Parenting Introverted Children Well

Parenting Introverted Children Well

Introverted Children are Everywhere

All moms know how challenging, confusing and exhausting parenting can be.  However, the ups and the downs are all part of a beautiful journey that grows us as women, as wives, friends, as Christians and of course as mothers.   With that in mind,  I’ll never forget the afternoon several years ago, when I discovered that I was raising an introverted child.  My sweet friend Amy made me aware of the obvious truth that I had been so blind to for so long.  She opened my eyes to the reality that there are introverted children (and adults) everywhere.

Lindsay, she is an introvert.  She was just upstairs with the girls.  She needs time to regroup.  She is an introvert.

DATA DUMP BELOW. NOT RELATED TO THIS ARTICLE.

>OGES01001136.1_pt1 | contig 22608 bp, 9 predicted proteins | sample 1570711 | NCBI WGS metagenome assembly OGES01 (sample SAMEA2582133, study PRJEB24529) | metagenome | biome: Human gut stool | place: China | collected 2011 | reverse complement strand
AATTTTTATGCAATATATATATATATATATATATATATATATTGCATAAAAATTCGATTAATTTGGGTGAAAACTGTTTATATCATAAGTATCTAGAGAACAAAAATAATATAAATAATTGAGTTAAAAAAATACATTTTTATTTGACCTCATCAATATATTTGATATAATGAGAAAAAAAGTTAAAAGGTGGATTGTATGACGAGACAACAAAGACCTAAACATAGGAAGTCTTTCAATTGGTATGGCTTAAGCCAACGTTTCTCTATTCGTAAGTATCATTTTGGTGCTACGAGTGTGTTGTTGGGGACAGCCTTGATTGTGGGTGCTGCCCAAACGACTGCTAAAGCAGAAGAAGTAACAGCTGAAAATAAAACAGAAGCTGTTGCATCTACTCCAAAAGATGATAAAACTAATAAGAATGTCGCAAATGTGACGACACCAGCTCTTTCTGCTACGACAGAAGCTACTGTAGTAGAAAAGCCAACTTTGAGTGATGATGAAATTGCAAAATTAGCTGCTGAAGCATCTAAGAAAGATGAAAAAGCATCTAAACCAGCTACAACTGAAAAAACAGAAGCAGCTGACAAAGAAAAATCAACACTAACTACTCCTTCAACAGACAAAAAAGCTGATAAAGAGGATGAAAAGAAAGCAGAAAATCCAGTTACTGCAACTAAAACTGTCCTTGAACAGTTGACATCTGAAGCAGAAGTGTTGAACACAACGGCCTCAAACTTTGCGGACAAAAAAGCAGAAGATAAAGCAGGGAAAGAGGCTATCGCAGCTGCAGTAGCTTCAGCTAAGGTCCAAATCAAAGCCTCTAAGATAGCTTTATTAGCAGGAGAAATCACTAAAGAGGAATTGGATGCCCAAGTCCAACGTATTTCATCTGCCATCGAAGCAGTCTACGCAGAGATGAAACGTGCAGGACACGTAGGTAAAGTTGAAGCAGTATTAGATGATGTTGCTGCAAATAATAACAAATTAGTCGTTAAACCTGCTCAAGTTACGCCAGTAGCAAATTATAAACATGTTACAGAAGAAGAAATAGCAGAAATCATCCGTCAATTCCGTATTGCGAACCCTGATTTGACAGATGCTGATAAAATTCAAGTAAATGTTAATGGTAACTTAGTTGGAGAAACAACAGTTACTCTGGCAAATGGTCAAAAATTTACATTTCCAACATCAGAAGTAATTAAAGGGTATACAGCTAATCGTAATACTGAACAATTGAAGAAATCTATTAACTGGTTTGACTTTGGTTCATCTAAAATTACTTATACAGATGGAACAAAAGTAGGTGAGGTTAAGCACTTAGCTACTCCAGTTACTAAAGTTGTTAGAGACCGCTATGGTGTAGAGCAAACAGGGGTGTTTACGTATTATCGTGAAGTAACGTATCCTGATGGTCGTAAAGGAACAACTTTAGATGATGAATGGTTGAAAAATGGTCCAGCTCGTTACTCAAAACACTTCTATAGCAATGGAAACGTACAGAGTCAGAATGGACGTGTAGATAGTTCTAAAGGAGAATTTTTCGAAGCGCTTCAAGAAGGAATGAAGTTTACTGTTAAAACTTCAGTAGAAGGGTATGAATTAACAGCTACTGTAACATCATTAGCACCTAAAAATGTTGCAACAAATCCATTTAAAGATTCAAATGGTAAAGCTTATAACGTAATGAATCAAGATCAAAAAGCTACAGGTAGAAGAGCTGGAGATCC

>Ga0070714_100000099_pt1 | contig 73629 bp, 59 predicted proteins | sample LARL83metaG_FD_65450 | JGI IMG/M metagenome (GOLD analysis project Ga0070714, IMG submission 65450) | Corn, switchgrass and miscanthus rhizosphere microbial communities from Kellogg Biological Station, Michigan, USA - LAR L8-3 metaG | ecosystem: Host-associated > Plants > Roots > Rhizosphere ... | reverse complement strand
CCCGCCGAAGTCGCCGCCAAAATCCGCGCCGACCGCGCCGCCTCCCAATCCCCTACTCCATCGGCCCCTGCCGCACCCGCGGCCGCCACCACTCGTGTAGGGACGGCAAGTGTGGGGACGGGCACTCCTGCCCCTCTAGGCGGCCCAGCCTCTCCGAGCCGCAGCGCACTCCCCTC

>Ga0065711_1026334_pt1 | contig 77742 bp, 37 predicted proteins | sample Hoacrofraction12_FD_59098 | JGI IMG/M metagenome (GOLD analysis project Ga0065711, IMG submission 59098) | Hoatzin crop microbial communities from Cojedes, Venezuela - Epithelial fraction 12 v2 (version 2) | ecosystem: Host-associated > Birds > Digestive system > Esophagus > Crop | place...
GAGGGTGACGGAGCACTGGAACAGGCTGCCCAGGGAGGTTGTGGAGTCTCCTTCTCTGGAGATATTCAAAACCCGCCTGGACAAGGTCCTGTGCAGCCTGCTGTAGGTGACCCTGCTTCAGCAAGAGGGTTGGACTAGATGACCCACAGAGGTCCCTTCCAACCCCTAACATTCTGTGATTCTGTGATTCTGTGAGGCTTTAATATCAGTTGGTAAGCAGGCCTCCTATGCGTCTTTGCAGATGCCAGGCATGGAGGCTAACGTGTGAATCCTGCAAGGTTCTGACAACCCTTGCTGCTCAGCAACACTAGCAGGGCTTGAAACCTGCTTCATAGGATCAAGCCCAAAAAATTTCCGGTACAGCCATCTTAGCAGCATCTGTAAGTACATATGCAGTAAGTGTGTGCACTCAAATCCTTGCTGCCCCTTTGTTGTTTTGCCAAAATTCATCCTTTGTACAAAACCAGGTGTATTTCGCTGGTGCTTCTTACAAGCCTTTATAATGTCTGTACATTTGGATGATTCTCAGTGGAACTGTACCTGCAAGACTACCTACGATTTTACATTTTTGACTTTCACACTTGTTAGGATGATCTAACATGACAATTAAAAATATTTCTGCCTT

What is Introversion?

According to verywellmind.com, introverted children (and adults) may be described this way:

Introverts tend to be more quiet, reserved, and introspective. Unlike extroverts who gain energy from social interaction, introverts have to expend energy in social situations. After attending a party or spending time in a large group of people, introverts often feel a need to “recharge” by spending a period of time alone.

 

My Extraverted Mindset Needed a Shift

As simple as that sounds, it took me quite some time to wrap my extraverted mind around this concept.  I am an extraverted woman who was raised around extraverted women.  It wasn’t sitting well with me that my my second daughter was showing signs of being “shy.”  (By the way, being introverted is not the same as being shy.)